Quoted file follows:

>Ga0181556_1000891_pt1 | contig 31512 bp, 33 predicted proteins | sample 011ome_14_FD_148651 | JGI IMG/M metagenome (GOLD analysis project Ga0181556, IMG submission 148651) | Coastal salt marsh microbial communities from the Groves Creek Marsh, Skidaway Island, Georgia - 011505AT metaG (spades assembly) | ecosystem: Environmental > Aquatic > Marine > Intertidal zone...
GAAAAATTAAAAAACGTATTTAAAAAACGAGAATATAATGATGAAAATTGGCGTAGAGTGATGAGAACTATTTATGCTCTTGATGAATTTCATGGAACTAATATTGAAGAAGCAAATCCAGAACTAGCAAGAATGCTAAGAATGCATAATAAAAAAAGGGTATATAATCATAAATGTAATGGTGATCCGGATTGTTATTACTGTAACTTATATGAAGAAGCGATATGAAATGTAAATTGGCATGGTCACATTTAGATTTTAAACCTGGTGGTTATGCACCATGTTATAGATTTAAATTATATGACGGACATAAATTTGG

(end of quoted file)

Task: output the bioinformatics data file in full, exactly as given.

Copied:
>Ga0181556_1000891_pt1 | contig 31512 bp, 33 predicted proteins | sample 011ome_14_FD_148651 | JGI IMG/M metagenome (GOLD analysis project Ga0181556, IMG submission 148651) | Coastal salt marsh microbial communities from the Groves Creek Marsh, Skidaway Island, Georgia - 011505AT metaG (spades assembly) | ecosystem: Environmental > Aquatic > Marine > Intertidal zone...
GAAAAATTAAAAAACGTATTTAAAAAACGAGAATATAATGATGAAAATTGGCGTAGAGTGATGAGAACTATTTATGCTCTTGATGAATTTCATGGAACTAATATTGAAGAAGCAAATCCAGAACTAGCAAGAATGCTAAGAATGCATAATAAAAAAAGGGTATATAATCATAAATGTAATGGTGATCCGGATTGTTATTACTGTAACTTATATGAAGAAGCGATATGAAATGTAAATTGGCATGGTCACATTTAGATTTTAAACCTGGTGGTTATGCACCATGTTATAGATTTAAATTATATGACGGACATAAATTTGG